‘DIVERSITY’ IS a buzzword these days. It has the potential to boost the UK economy by 24 billion, according to the Government’s new industrial strategy, and has the support of MPs to celebrities who fight the good fight of inclusion and equality. And on the surface it seemed to be working – and I mean SURFACE.
Brands tend to appease our diversity cries by including a wide range of models or celebrities in their advertising campaigns – from L’Oreal to ironically H&M – two brands which often flew the diversity flag for brand ads and cool points on social media and equally have found themselves in controversy surrounding race and inclusion.
L’oreal’s #YoursTruly campaign for their True Match foundation, featured models and social influencers across various races – including transgender model and activist Munroe Bergdorf. Following a frankly honest post on Facebook by the model regarding race and privilege, she was quickly fired from her L’Oreal contract for starting an open discussion about racism on social media – a conversation which has seen her catapulted into the public, despite the french cosmetic brand’s decision to axe her from their campaign.
The point of mentioning L’Oreal is that they are one of many brands who have used a person to fill their diversity quota. Adding a black transgender model and activist to their campaign alongside a host of stars to ‘celebrate’ their diversity and product was a smart move when the diversity was focused on image and image alone.
But when it got real and Munroe decided to speak on said diversity on a wider scales and the reality of racism – she was fired. I guess most brands just want a pretty face to fill their quota – until they actually speak up of course.
This to me indicates the mentality of many brands – to fill their diversity requirements when needed but to fire or reprimand them when they speak on their experiences of someone who is of a diverse background – and even more worryingly, brands are simply filling these diversity quotas for image only and not to increase diversity within their companies.
Sure, it’s great to see the likes of Jourdan Dunn, Joan Smalls and Imaan Hammam in campaigns for brands like H&M – but what good is it if it’s all for style and no actually substance?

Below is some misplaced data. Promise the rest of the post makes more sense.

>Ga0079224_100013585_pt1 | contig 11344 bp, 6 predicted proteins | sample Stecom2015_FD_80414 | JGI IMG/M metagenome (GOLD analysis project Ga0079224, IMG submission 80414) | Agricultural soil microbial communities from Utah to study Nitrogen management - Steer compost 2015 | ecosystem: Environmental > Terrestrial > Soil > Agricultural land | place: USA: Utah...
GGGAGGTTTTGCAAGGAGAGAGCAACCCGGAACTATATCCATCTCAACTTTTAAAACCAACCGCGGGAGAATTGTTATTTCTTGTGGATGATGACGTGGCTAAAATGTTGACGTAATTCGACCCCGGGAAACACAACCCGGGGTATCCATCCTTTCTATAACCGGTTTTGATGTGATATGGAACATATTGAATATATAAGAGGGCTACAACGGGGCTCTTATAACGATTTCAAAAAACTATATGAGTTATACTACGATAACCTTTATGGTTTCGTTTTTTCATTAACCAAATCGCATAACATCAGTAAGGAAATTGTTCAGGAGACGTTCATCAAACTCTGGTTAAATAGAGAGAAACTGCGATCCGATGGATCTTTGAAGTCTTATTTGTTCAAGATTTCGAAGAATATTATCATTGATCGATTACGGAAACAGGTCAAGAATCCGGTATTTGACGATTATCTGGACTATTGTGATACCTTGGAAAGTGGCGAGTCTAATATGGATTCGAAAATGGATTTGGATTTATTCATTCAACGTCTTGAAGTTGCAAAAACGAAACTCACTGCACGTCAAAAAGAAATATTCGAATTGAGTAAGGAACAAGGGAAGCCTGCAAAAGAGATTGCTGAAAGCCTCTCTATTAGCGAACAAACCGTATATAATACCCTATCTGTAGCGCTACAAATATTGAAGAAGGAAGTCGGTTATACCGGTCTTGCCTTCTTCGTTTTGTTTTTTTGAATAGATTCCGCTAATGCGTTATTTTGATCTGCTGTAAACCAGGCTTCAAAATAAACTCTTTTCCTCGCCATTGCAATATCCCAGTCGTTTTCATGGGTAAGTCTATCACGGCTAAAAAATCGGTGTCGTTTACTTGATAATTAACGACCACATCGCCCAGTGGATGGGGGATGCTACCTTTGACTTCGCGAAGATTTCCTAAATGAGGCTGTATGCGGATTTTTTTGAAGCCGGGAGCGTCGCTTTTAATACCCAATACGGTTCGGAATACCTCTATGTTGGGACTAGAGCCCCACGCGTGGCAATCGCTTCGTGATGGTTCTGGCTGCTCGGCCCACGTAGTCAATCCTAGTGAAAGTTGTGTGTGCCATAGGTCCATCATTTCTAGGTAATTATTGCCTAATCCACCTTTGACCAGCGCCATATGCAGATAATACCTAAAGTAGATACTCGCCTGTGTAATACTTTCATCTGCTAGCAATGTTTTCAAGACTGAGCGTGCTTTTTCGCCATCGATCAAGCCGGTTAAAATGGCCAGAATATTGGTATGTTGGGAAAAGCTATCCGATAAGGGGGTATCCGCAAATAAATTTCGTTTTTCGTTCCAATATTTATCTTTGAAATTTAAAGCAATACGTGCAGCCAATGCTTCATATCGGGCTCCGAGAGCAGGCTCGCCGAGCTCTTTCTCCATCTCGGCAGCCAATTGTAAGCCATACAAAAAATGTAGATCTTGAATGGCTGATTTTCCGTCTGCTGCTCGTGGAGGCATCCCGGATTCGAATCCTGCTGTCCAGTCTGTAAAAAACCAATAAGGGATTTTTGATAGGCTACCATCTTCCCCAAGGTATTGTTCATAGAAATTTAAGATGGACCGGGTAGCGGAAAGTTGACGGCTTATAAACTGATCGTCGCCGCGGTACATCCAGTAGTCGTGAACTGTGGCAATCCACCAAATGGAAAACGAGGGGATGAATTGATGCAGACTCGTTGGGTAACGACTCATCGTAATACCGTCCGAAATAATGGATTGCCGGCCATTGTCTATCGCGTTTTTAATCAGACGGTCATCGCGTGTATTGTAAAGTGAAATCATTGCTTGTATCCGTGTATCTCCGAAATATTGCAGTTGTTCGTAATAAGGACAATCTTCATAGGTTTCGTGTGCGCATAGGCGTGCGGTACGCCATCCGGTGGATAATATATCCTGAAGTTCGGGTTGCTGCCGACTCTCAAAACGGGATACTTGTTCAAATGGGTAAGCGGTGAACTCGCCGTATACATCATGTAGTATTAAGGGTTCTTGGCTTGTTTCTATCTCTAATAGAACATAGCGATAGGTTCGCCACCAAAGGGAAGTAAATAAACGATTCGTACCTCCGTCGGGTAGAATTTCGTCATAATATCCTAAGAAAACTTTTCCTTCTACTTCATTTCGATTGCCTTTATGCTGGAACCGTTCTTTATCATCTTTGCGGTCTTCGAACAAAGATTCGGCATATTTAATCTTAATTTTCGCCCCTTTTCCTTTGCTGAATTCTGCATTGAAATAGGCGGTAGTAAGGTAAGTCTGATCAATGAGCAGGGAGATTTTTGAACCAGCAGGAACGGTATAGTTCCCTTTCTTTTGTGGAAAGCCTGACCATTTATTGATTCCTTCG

I”d be interested to know the makeup of the H&M UK advertising and PR team. How did no one see the issue with dressing a little black boy in a top with the slogan ‘coolest monkey in the world?’ Probably because their departments aren’t diverse enough – or not enough people from diverse backgrounds are in high enough positions to make such calls.
Last year, it was reported by Chartered Management Institute (CMI) and the British Academy of Management (BAM), that only six per cent of management jobs in the UK are held by minorities – less than half their proportion of the working-age population as a whole. This is why – as tiresome as the word diversity has become – we must fight for it in order to move beyond the ad campaigns and things we see for face value and progress into much higher and important positions were decisions can be made and change can be implemented.
Don’t fall for the one person of colour in an advert or catalogue amongst a sea of white faces – that’s not diversity – that’s ticking a box to make you feel comfortably about spending your coin.
I think Rihanna said it best when discussing why she didn’t have a transgender model in her initial Fenty Beauty ad campaign: “I’ve had the pleasure of working with many gifted trans women throughout the years, but I don’t go around doing trans castings! I respect all women, and whether they’re trans or not is none of my business! I don’t think it’s fair that a trans woman, or man, be used as a convenient marketing tool. Too often do I see companies doing this to trans and black women alike!”
What Rihanna said is exactly what these brands are doing – using diversity – whether that’s diversity in terms of race or gender – as a convenient marketing tool rather than taking diversity seriously and increasing that within their boardrooms.
H&M’s attempt at diversity like many brands were for the wrong reason and highlighted a bigger issue – who is making the decisions and allowing these ads with severe racial undertones be used? I certainly doubt it was a person of colour – and that’s the real issue. Don’t buy into what is being pushed and look beyond the surface. Seek diversity where it truly matters now more than ever.